Blues and Soul Music Magazine

Issue 1101

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Portico Quartet: New horizons

Portico Quartet
Portico Quartet Portico Quartet perfom at Rough Trade East (Photo: Tom Major)

The New Portico Quartet album certainly sent me into a right old panic. They seemed to have forsaken their signature sound, the Hang (pronounced Hung), and embraced electronica - which took this particular hack totally by surprise! Leaving me somewhat bewildered by all the bleeps and beats. I was determined to find out what the heck was going on and why their sound had morphed so much!

So Guys, PQ are the leading exponents of the Hang instrument, and the main player has just left what happened there? Are you phasing the instrument out as it appears to be only noticeable on one track!

Jack: His first instrument was the guitar and whilst he loved playing the Hang it wasn't what his real passion was. We're still using the Hang on most of the tracks but it's been treated and so it's not that identifiable. One of things we did get round when Nick left was to sampled it basically and pitch it down lower, which gave it a further unique sound, but the tune "Rubidium" (on the new album) is more like how we used it in the old days. It's got that Hang motif and the track is built around that. Our new album is focussed around other influences as we were beginning to be well known only as the Hang band which was getting in the way of us being judged for our musicality rather than our instrumentation. It's been a direct move away from that.

Tell us about your contract with Real World (Peter Gabriel's label) you've been with them quite a while. Do you think you traded your independence in a little too early?

Jack: They're really good! They let us do what the hell we want as we have complete creative control. They have a lot of international clout as well and they can push the music in the right places and they've put a bit of money behind us!

Milo: We were like kids in a sweet shop! They said you could record here, wicked! Can we still do what we want? Yes! They gave us free reign!

Does Gabriel himself get involved much with the label these days?

Jack: Well he doesn't actively run the label, he has a say and he puts a lot of his money into it, investing in it.

You've introduced a whole heap of electronica, changing your sound dramatically on this album are you in danger of disappearing down a black hole of IDM ambience music? In my humble opinion it works on "Rubidium" where the drummer fights with the bleeps and the glitches of some mad synthesis going on -real innovative stuff but I'm not sure about the programmed beats on tracks such as "Lacker Boo," which I find rather stilted.

Milo: Firstly it's not programmed, it's all played live. You can probably recontextualise it completely into the old set up we used to have if you listen to any of the Hang parts, such as on "Isla," they're just repetitive cycles. The new format is not that different it just allows us to go off into different places. So in fact we've taken something that was always prevalent and given it a flip. What's changed the most is the drums, that has opened up new doors whilst closing others too and shifted the band sound dramatically.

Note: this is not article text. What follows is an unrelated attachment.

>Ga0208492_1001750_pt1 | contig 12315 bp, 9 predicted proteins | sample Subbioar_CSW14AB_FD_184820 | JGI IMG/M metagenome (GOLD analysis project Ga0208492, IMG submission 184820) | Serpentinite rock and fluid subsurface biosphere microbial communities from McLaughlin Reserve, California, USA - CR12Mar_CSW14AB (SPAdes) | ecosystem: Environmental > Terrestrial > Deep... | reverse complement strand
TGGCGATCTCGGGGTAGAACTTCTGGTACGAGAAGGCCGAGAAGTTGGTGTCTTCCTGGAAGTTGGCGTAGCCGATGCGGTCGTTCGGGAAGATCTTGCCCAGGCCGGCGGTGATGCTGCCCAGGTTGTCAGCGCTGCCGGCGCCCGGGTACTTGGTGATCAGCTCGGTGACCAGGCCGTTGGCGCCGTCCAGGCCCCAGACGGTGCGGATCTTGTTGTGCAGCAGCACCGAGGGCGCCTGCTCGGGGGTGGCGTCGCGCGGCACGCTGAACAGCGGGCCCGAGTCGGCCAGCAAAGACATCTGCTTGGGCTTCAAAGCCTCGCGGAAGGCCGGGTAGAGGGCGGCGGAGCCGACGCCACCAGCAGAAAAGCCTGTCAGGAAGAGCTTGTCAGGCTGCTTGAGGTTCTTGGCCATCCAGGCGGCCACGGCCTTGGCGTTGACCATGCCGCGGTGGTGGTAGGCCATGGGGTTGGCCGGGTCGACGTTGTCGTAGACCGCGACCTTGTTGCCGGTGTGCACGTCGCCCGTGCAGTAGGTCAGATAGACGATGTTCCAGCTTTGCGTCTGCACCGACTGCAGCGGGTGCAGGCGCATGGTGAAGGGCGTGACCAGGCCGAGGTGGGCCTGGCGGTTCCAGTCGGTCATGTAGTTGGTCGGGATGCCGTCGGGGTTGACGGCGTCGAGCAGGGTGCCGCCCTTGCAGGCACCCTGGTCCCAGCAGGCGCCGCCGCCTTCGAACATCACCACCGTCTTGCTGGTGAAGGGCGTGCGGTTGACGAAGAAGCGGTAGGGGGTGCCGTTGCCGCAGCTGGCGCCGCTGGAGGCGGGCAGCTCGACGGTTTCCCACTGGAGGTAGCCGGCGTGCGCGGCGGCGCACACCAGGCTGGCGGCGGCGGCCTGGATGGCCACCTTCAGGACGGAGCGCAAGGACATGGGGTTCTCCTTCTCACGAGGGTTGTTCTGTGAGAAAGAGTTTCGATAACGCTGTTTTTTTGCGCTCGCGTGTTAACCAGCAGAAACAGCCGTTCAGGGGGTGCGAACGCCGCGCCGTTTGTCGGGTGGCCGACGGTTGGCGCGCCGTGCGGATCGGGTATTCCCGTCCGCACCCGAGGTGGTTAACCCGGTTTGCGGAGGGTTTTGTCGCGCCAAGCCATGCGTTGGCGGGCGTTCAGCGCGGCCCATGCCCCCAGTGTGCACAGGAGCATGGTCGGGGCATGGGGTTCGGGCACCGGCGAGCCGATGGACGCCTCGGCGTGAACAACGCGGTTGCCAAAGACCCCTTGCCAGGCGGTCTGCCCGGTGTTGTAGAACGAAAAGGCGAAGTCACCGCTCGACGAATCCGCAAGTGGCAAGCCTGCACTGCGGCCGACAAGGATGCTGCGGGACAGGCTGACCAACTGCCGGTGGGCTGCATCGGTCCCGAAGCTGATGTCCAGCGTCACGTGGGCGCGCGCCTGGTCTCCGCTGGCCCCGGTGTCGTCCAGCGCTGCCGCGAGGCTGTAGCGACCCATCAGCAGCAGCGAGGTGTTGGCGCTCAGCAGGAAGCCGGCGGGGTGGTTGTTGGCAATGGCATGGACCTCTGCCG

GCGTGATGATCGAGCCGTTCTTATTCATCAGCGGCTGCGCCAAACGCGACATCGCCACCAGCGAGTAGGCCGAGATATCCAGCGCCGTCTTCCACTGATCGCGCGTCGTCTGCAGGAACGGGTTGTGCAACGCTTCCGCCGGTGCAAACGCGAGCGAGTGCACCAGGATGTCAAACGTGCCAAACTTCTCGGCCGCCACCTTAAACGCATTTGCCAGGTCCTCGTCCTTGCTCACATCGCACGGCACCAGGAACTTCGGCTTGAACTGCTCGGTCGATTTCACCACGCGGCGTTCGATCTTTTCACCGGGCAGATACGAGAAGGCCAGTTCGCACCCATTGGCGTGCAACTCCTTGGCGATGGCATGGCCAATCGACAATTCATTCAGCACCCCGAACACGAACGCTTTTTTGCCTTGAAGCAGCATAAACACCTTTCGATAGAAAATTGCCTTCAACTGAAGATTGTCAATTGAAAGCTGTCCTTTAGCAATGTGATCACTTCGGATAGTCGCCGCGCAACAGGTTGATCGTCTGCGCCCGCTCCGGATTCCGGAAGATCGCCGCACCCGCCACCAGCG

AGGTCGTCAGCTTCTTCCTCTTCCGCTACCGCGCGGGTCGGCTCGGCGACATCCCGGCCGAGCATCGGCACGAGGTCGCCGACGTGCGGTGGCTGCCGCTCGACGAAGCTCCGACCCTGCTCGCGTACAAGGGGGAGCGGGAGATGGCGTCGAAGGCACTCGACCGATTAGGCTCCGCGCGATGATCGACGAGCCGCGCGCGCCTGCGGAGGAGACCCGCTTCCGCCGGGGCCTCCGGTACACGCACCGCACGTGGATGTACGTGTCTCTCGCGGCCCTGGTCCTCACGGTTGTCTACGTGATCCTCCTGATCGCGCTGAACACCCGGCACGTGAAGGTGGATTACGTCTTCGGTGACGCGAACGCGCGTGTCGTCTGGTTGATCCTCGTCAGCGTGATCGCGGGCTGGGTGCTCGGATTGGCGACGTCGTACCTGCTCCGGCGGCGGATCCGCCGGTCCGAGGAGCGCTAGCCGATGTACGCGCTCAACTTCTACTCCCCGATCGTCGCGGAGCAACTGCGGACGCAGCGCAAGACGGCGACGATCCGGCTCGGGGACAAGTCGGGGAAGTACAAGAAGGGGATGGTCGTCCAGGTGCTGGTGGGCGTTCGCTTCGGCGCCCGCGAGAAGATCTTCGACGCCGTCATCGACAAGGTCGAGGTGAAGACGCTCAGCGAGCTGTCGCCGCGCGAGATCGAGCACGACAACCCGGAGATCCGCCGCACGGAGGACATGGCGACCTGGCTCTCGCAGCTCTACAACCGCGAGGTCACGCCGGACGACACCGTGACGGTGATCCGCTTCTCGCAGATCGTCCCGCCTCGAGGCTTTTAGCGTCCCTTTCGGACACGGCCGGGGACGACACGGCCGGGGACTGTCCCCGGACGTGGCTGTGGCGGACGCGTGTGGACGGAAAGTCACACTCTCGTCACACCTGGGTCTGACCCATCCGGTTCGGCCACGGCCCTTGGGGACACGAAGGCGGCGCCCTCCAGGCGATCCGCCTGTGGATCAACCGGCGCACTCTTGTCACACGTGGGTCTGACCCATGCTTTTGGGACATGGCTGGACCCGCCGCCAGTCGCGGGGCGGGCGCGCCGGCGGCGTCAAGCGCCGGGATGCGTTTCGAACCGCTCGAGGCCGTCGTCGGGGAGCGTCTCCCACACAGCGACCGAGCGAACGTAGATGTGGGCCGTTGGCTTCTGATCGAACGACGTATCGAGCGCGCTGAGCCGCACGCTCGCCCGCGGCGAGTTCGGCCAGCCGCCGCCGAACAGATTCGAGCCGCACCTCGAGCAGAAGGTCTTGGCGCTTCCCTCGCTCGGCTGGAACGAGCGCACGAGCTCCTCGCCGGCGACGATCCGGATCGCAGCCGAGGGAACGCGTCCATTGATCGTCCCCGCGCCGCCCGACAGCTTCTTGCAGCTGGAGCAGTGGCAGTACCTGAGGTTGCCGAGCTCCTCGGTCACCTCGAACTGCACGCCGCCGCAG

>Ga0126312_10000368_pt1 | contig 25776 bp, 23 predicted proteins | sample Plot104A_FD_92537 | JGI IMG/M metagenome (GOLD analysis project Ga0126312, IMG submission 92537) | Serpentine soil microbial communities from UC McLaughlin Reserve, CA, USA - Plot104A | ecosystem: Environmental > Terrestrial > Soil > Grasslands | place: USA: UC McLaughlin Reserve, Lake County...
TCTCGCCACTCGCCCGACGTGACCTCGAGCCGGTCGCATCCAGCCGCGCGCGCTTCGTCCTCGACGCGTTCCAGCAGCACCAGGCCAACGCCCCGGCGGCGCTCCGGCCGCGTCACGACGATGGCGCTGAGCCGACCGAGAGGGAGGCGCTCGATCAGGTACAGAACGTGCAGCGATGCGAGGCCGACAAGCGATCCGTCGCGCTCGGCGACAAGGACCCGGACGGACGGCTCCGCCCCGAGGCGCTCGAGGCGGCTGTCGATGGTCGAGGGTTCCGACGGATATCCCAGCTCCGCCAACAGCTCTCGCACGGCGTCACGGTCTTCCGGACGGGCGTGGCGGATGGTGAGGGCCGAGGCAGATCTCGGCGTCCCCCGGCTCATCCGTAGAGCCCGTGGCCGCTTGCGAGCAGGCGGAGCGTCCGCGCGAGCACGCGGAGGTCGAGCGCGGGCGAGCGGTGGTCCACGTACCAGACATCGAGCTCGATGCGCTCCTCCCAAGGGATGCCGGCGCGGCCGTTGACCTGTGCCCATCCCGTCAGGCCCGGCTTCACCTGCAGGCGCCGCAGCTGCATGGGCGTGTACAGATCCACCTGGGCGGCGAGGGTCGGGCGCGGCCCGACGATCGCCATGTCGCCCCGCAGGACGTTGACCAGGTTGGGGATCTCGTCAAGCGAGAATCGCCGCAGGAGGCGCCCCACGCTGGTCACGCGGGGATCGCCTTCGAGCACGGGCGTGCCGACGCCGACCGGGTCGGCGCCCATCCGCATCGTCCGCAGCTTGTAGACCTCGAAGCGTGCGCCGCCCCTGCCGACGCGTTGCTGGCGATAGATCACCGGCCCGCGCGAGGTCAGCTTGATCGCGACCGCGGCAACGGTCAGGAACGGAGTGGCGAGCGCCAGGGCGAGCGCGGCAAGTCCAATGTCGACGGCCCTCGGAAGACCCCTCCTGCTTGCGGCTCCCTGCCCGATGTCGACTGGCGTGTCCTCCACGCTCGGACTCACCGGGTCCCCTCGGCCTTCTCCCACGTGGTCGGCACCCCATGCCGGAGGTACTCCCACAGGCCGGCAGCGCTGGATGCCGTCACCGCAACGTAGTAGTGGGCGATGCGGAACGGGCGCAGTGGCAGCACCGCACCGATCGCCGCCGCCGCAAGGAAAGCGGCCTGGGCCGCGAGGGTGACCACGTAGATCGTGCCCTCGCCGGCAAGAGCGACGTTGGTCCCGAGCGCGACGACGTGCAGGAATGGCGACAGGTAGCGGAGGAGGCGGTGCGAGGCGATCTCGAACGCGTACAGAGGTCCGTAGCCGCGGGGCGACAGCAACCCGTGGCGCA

It's a huge change in your sound, which I think is great! A lot of people hold you in cherished fashion, I don't know how they're going to react… Let's talk about this new album of yours, dramatic, moody, uplifting with panoramic soundscapes tell us about it!

Jack: The sound began to develop when we were touring with our last album "Isla," we started effecting our instruments and Milo was using a lot of loop station stuff - I was experimenting heavily with pedals too. This all developed quite quickly, plus we'd discovered a new use for the Hang, which we'd sampled as I mentioned. The new pitched down sounds spawned new ideas for us, it all had a new and exciting feel to it. We started off compensating for Nick not being there and we had to be quite inventive there. We did start experimenting with glitchy type of rhythms and I was doing more keyboard stuff. We began also to listen to a lot more electronic and dance music. So much so, Duncan and I released an offshoot EP as a separate side project thing of purely electronic music as it was all so inspiring.

Wow you've really taken on a whole new persona! But let's talk about your instrument the sax. You're such an evocative player with an innovative approach you get some amazing sounds out of the thing!

With this album I was conscious that we were moving the sound and ourselves forward, trying to do new things. I really wanted to reduce the amount of traditional sax sounds on it and give it more variety pushing the music in new directions. In fact, there's quite a few tracks without sax, and then the ones with are going through guitar fx pedals.